In 2008, Barack Obama promised voters that if he was elected, his health care reform would reap the average family enormous benefits by solving the most tangible problem with health care: rising premium costs.
Obama promised his administration would “have a health care plan that would save the average family $2,500 on their premiums.” Yet since the president passed his health care law, with exclusively Democratic support in Congress, health premiums have risen.
A new study conducted by the Kaiser Family Foundation illustrates the problem. The average employer health insurance premium rose by 9 percent this year, three times the increase of 2010, and family premiums exceeded $15,000 a year for the first time. In some states, premiums rose by even more.
Instead of reconsidering their policy approach or looking for real solutions to this problem, the White House is simply breaking many of the promises the president made before the law passed—such as his oft-repeated claim, “If you like your current health care plan, you can keep it.”
White House Deputy Chief of Staff Nancy DeParle, one of the president’s leading health care policy advisors, told ABC News last week that when Obama said that, he really meant something else altogether.
“What the president promised is that under health care reform, that he would make it more possible for people to have choices in these exchanges,” DeParle said. “The president wasn’t saying the legislation would guarantee that everyone can keep his or her preferred plan, just that the legislation wouldn’t force anyone to change.”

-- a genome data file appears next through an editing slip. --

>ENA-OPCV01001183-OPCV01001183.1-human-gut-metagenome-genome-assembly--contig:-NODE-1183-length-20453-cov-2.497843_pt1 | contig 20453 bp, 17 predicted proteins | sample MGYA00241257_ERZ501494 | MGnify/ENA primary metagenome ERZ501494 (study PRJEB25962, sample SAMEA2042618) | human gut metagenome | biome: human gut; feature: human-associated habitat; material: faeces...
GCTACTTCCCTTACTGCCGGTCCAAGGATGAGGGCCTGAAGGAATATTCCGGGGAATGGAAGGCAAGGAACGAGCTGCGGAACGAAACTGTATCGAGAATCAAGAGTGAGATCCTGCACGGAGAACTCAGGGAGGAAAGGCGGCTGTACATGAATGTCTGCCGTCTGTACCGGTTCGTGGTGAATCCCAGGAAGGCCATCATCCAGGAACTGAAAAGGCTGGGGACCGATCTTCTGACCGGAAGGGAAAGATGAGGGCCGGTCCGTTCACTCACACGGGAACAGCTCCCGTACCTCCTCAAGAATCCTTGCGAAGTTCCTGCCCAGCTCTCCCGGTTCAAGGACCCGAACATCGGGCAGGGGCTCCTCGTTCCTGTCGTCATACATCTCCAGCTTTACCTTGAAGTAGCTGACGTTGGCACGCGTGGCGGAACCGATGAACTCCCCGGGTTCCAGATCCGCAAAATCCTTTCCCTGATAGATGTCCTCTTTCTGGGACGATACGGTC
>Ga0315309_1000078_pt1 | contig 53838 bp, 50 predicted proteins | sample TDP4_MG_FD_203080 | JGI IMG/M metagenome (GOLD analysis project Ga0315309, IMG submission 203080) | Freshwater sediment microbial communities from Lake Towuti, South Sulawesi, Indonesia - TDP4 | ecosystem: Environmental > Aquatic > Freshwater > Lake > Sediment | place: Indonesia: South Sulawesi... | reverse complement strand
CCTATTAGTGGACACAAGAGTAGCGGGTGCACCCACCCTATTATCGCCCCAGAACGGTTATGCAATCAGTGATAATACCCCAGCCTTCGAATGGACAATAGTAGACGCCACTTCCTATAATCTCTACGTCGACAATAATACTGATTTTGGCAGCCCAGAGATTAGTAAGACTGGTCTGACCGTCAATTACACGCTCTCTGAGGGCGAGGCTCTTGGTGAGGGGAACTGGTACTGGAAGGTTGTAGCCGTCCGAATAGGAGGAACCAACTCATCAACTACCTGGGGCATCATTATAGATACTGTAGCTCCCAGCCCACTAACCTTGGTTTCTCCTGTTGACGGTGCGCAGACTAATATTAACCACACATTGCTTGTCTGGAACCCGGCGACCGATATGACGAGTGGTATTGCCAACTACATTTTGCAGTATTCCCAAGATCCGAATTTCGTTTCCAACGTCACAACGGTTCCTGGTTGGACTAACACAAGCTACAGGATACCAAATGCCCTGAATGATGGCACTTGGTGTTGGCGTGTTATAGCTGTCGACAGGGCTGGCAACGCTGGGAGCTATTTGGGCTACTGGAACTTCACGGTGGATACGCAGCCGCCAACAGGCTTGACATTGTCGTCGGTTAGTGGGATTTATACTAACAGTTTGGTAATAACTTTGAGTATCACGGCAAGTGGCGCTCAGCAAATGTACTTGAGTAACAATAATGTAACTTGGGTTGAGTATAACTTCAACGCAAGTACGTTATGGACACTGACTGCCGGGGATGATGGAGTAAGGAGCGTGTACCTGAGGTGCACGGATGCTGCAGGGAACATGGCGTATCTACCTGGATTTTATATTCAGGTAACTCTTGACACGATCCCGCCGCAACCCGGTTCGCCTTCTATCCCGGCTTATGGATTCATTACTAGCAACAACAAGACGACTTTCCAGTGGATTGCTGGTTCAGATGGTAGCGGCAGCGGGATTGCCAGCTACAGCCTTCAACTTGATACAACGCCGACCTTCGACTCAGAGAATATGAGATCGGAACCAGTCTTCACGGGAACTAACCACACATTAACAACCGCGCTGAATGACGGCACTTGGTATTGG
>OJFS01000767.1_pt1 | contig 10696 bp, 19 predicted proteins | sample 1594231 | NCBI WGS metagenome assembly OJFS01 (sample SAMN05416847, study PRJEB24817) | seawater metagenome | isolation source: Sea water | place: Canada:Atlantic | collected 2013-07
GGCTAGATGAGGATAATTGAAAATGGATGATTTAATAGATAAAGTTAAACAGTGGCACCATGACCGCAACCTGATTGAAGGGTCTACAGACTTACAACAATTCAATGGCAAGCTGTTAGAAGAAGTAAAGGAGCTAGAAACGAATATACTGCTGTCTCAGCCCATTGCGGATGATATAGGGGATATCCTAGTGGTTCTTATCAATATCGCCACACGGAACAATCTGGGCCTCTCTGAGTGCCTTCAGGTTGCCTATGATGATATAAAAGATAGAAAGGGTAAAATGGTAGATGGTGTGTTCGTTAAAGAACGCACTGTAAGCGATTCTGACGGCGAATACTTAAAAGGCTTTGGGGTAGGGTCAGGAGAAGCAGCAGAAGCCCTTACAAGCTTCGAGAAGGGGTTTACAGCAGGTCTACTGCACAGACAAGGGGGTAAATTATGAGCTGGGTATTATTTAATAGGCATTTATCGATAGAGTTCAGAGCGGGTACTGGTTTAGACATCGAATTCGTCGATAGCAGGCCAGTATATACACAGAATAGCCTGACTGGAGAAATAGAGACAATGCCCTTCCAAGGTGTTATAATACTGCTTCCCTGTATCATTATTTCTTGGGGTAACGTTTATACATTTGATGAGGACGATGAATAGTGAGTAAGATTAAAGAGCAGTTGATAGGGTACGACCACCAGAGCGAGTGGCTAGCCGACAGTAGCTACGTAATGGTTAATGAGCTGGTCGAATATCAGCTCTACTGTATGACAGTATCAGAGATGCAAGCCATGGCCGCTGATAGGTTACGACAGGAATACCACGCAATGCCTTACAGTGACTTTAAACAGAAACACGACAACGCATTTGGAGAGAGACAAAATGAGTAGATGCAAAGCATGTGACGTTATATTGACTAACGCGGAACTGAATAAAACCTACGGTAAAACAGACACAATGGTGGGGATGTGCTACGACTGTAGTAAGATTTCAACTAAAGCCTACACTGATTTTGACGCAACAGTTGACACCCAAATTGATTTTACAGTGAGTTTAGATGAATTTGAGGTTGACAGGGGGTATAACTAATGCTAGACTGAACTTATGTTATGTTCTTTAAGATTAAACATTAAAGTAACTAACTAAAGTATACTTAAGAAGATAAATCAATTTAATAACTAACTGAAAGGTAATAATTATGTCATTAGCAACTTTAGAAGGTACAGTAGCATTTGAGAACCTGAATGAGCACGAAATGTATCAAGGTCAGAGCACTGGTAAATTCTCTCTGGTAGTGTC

This distinction should come as a surprise to anyone with a basic understanding of the English language. But it’s probably not much of a surprise to major employers, who are increasingly considering dropping coverage for their employees. Again according to Kaiser—a foundation headed by a prominent Obama donor—employers are responding to the law by shifting more costs onto employees.
If these trends continue, a recent study by the National Bureau of Economic Research indicates millions more Americans than the White House initially estimated will have their coverage qualify as “unaffordable.” This will allow their employers to shift them to the taxpayer-subsidized coverage of the health care exchanges, changing their plans and increasing the cost of Obama’s law by as much as $50 billion per year.
DeParle also claimed the $2,500 savings figure is still true—but that families won’t see those savings for another eight years, in 2019. She also scaled the figure back to “around $2,000” in savings.
For families increasingly challenged by the rising costs of health care premiums in a stagnant economy, this is too little, far too late. A promise delayed is a promise broken, Mr. President.
To understand how significant these costs are for the average household, consider a recent study published in Health Affairs, which found that for the average family the rising costs of health care have effectively wiped out the income gains of the entire past decade. Just bringing the cost of health care premiums in line with the pace of inflation would be like a $545 increase in monthly income.
All these trends are likely to continue under Obama’s law, assuming it survives its current political and legal challenges. The president is essentially asking us to accept his assurance that these trends will change, even while he goes back on the extravagant promises he made in order to gin up public support.
The question for the American people now is whether we are really willing to wait until 2019 to see whether Obama can keep his latest revised promises. And what if we do wait that long, and find out he was wrong?
Benjamin Domenech ([email protected]) is a research fellow for The Heartland Institute and managing editor of Health Care News.